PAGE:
"Bear in mind that the wonderful things you learn in your schools are the work of many generations, produced by enthusiastic effort and infinite labor in every country of the world. All this is put into your hands as your inheritance in order that you may receive it, honor it, add to it, and one day faithfully hand it to your children. Thus do we mortals achieve immortality in the permanent things which we create in common." - Albert Einstein

Monday, February 29, 2016

Teach the Children in the Language They Know

Most publications in the sciences are in English. There is no doubt that learning English is important in basic education. Children from homes where the adults and older siblings do not regularly talk in English learn to communicate in a different language, a mother tongue different from English. These children are therefore developing their cognitive skills in a different medium. One might be quick in suggesting that this is bad for children who are expected to learn English. For this reason, it is necessary that we make ourselves knowledgeable of what current research on language learners tells us. Learning a mother tongue other than English is obviously not a disadvantage. It should not lead to developmental delays. On the other hand, simply giving a lip service to mother tongue based education is likewise incorrect.

In 2013, the State Advisory Council on Early Learning and Care in California published California’s Best Practices for Young Dual Language Learners: Research Overview Papers:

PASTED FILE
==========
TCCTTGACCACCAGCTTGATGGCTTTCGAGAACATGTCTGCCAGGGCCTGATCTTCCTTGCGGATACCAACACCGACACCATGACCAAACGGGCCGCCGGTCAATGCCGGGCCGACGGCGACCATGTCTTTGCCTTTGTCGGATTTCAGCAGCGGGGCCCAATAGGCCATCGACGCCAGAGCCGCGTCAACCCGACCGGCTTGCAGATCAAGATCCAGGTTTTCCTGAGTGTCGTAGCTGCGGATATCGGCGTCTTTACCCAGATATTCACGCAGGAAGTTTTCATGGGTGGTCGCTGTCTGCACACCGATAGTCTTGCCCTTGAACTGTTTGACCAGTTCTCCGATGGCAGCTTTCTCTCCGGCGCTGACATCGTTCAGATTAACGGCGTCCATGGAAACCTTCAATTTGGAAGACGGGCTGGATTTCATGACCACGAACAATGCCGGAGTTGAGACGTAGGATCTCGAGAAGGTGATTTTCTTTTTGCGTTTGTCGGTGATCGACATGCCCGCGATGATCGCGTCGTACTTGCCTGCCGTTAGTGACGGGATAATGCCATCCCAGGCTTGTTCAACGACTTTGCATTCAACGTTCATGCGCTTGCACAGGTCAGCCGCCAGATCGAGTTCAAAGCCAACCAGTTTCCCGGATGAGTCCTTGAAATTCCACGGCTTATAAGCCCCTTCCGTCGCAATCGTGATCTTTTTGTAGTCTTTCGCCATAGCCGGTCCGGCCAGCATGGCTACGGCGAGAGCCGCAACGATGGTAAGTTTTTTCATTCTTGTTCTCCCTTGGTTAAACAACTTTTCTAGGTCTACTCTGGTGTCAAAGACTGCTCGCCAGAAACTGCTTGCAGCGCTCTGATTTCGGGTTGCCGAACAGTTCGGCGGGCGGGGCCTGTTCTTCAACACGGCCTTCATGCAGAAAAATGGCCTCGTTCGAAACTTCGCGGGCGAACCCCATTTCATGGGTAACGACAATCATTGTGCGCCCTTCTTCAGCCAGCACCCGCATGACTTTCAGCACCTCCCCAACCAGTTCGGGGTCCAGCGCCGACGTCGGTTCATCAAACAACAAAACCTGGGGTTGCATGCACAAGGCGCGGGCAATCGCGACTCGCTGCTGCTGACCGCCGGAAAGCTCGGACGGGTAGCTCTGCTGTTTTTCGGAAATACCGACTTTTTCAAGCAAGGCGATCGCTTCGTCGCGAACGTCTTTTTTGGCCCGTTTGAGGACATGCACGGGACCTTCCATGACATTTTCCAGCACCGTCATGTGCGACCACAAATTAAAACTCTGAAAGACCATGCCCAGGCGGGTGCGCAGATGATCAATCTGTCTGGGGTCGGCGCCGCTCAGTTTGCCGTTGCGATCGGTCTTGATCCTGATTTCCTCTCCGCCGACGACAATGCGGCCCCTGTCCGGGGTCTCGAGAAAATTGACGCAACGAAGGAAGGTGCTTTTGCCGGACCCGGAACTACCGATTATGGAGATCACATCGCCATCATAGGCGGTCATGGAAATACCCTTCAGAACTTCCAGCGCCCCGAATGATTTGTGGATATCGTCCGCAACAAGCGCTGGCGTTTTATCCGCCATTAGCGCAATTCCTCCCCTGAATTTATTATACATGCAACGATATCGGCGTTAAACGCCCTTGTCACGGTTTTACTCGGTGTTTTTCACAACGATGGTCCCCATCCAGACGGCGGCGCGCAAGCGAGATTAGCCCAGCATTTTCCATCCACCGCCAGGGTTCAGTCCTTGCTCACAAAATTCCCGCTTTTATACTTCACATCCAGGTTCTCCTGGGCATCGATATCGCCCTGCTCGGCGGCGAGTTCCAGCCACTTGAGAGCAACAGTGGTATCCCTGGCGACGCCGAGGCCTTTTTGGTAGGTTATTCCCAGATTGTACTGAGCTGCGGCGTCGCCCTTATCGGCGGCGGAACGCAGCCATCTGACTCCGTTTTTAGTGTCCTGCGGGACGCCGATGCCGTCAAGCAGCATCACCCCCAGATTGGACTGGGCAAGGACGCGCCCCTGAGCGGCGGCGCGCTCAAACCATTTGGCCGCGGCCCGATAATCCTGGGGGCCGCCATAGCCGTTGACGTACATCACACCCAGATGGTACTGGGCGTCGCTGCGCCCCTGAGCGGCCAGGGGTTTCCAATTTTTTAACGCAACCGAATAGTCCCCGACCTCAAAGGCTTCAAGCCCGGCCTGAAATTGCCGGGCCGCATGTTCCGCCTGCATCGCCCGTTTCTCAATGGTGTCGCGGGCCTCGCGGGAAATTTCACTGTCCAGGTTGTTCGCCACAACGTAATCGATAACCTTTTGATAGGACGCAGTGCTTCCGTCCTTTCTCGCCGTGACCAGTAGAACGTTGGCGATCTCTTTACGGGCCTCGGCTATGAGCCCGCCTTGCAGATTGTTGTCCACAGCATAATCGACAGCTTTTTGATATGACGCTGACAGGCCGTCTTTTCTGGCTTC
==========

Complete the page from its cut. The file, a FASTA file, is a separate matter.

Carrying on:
The above is more than 200 pages long. It consists of six papers that review current research findings on young dual language learners. Dual language learners can be classified into two types: simultaneous and sequential. In the Philippines, it is likely that dual language learners are sequential. Before attending school, children in the Philippines are often exposed only to one language spoken at home. Within this context, it is important to take note of the following excerpt:
In contrast, the language development of children who learn a second language sequentially—that is, after the first language is established or from about three years of age onward—follows a different progression and is highly sensitive to the characteristics of the child as well as the language learning environment.
Research on dual language learners is also quite clear on what is required.
Children should be provided with high-quality language experiences and support to master both of their languages. Across multiple domains, the cognitive advantages of bilingualism were strongest when children were proficient with both languages, and there were no discernible benefits to dual language learning when children’s experience with one language was limited. 
Mother tongue based education clearly offers children a more welcoming atmosphere in the school. To be effective in education however requires more. Growth in cognitive skills using the mother tongue requires the same quality in learning resources as English books do. These also require teachers who are effective in mother tongue based education. The teachers not only should bring the language spoken at home, but also the home culture and experiences.


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